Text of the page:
When it comes to the cost of living and of studying Spanish, you really get a great bang for your peso in Medellín. Compared to other popular South American destinations like Santiago, Lima, and Buenos Aires, Medellín is a bargain. Of course, staying here for a while and studying will cost you far less than it would over in Spain. You can easily find a nice place to live, sign up for classes, join a gym, and still have some money left over to go out for dinners and hit the bars once in a while. Now that you’ve seen some of the many benefits of studying Spanish in Medellín, I’ll share a bit more about my experience here.
My wife and I have spent the past two months in Colombia. The first two weeks were spent traveling in Cartagena and Bogotá, and we then set up shop in Medellín for a while. After all we had read about Colombia’s Spring City in recent years, we knew we were going to love it here before we even arrived. That turned out to be true, and we’re already a bit bummed to be leaving as we continue on our travels around South America. With only a month and a half in the city, we decided to stay in two different neighborhoods so I could study at two different Spanish schools.
For tourists and expats in Medellín, the most popular area is definitely Poblado. In fact, some refer to this neighborhood as “Gringolandia” for that very reason. We decided to spend our first week there to be tourists and to enjoy the dining and nightlife scene. Since it was just a short walk away, I signed up for a week of lessons at Toucan Spanish. On most days, there was only other student in the class with me. Unfortunately, two of our classmates got sick at the beginning of the week and missed several days. Bad for them, but great for us! Our teacher was excellent and very patient, and she forced us to use Spanish almost 100% of the time.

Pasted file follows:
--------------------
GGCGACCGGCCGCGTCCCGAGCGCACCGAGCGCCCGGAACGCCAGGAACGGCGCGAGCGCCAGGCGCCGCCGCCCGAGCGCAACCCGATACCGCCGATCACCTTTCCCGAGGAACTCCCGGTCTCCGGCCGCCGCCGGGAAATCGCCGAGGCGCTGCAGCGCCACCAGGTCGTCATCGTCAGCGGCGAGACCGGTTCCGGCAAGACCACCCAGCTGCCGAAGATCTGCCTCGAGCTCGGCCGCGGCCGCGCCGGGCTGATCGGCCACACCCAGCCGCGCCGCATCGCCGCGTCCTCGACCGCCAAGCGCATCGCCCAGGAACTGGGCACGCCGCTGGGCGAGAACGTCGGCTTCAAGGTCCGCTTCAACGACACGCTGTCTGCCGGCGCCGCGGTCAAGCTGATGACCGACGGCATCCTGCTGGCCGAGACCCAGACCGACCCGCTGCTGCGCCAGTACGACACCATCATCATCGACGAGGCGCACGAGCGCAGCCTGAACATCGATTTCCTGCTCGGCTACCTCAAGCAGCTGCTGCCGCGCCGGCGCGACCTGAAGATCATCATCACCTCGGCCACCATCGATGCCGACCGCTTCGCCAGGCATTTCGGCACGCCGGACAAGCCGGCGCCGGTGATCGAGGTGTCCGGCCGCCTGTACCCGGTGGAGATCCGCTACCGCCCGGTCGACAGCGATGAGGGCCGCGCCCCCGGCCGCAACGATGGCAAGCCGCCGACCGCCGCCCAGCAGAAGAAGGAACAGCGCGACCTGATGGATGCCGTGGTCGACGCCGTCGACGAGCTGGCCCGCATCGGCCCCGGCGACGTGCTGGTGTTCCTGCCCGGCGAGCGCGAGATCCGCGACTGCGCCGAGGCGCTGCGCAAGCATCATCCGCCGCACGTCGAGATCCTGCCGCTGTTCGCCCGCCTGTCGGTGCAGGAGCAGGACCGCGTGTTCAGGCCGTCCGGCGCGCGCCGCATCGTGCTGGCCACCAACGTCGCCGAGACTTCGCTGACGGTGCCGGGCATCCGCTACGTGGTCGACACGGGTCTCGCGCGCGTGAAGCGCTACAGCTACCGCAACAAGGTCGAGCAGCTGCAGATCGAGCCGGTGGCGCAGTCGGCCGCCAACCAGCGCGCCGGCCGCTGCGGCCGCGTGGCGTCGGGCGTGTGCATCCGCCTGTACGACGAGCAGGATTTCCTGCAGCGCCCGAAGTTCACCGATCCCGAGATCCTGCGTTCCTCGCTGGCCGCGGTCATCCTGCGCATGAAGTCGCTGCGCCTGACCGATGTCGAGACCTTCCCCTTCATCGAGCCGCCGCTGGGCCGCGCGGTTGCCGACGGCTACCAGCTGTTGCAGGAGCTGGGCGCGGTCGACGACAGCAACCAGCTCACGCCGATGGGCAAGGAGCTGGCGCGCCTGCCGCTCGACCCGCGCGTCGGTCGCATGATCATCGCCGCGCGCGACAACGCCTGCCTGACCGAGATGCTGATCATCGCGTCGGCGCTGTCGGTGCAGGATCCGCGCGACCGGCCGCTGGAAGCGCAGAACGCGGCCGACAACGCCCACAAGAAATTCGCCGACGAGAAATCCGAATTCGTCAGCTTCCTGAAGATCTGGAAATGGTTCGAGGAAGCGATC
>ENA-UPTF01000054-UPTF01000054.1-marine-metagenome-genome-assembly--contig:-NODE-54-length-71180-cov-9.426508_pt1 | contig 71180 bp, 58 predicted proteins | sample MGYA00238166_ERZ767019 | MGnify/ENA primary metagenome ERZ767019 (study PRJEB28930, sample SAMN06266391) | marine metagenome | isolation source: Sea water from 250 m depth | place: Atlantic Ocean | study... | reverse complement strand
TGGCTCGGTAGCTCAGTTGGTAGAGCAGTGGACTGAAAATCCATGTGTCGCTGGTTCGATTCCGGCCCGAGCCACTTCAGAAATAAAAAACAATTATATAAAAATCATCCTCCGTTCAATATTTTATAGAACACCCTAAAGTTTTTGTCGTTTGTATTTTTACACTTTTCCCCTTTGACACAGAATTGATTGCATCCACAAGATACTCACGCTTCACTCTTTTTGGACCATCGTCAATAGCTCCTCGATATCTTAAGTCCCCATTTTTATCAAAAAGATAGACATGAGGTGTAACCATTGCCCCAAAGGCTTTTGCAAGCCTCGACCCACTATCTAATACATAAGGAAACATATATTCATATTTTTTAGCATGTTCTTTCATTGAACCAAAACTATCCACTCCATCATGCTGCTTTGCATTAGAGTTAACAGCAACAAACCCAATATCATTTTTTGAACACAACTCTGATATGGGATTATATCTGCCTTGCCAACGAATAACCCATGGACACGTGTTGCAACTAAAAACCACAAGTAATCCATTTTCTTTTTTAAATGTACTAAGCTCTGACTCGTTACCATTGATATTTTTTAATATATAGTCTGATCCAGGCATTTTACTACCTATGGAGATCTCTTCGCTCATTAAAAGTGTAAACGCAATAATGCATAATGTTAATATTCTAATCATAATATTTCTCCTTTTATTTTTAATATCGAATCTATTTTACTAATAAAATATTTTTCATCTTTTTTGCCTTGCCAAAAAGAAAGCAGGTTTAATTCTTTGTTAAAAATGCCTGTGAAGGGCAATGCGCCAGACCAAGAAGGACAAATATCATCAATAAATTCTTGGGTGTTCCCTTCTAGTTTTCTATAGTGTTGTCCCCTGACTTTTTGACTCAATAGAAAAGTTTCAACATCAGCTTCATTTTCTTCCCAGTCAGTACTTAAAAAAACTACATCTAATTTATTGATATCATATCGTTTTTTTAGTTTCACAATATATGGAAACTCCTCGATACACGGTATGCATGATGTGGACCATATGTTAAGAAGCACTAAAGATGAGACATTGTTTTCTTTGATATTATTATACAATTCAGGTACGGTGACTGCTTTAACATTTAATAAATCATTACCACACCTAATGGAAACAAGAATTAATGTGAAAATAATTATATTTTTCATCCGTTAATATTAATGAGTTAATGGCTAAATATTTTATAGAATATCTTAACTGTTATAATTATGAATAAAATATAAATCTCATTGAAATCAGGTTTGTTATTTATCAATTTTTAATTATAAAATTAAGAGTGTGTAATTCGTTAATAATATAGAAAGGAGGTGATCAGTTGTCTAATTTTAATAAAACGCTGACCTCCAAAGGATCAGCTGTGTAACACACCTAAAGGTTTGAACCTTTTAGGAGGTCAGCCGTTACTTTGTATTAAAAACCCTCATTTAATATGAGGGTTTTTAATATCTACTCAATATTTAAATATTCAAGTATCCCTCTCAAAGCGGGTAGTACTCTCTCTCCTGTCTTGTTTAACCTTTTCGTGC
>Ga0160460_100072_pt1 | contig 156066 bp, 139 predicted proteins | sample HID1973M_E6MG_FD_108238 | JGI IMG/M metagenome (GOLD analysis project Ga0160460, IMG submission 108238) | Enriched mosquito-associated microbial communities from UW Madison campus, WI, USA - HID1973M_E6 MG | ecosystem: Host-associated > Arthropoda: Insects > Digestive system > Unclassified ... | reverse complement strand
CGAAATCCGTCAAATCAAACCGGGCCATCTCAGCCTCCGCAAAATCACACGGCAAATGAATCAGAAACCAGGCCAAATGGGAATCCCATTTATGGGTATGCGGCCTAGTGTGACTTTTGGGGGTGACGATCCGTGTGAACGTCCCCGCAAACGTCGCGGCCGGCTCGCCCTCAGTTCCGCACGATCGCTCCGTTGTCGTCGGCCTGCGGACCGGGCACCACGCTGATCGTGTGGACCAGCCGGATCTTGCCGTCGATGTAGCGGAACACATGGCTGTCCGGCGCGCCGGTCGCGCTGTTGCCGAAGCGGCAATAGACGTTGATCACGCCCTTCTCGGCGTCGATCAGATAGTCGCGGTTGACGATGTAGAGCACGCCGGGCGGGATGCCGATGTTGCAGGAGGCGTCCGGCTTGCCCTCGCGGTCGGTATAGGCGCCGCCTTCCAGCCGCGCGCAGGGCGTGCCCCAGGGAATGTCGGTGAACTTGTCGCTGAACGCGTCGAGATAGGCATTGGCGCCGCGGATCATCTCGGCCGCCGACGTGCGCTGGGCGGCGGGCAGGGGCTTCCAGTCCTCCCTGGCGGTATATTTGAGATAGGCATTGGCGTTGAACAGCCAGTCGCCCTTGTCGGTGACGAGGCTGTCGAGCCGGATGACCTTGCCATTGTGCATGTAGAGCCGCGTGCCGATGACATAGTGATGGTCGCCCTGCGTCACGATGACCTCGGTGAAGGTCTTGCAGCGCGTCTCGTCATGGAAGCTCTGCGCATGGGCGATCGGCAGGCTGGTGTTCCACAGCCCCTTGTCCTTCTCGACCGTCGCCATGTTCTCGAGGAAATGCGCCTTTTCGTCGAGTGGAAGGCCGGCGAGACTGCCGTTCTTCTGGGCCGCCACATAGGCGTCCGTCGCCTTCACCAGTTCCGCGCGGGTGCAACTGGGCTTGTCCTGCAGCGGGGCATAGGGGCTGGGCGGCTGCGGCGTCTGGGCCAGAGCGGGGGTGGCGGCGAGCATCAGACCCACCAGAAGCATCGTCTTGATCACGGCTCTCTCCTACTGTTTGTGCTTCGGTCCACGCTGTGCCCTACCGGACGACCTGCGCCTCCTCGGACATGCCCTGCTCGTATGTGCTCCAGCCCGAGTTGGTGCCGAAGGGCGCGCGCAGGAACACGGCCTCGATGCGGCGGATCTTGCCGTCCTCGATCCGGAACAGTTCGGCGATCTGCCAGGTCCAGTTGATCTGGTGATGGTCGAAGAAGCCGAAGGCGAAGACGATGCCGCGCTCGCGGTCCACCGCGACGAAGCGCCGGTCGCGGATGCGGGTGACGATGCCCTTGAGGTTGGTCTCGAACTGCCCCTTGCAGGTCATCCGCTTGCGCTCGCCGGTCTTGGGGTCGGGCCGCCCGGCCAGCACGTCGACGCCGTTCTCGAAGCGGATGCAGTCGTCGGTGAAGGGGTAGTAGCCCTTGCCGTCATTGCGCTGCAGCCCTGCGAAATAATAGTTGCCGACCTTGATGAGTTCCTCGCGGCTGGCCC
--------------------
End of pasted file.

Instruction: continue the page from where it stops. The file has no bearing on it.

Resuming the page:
In addition to the classes, the center has a lot of activities going on. There’s a welcome lunch for new students, a free salsa class, a football game, a movie screening, and more. They also host two language exchanges a week (Tuesdays and Thursdays), where you can practice what you’ve learned in class and meet locals. Overall, I really enjoyed my week at Toucan. That being said, I knew that Poblado was not the place for us, as we were seeking a slightly more local atmosphere.
As such, we found an apartment in the Laureles neighborhood. Just a few minutes away from the football stadium and the massive sports complex that surrounds it, this part of town was the perfect home base. You can still find co-working spaces and a wide variety of cafes, restaurants, and bars, but you’re far more likely to run into locals than tourists. For my time in Laureles, I signed up for classes with Colombia Immersion. They also have a center in Envigado, so you have two options for where to base yourself in the city if you choose to study with them.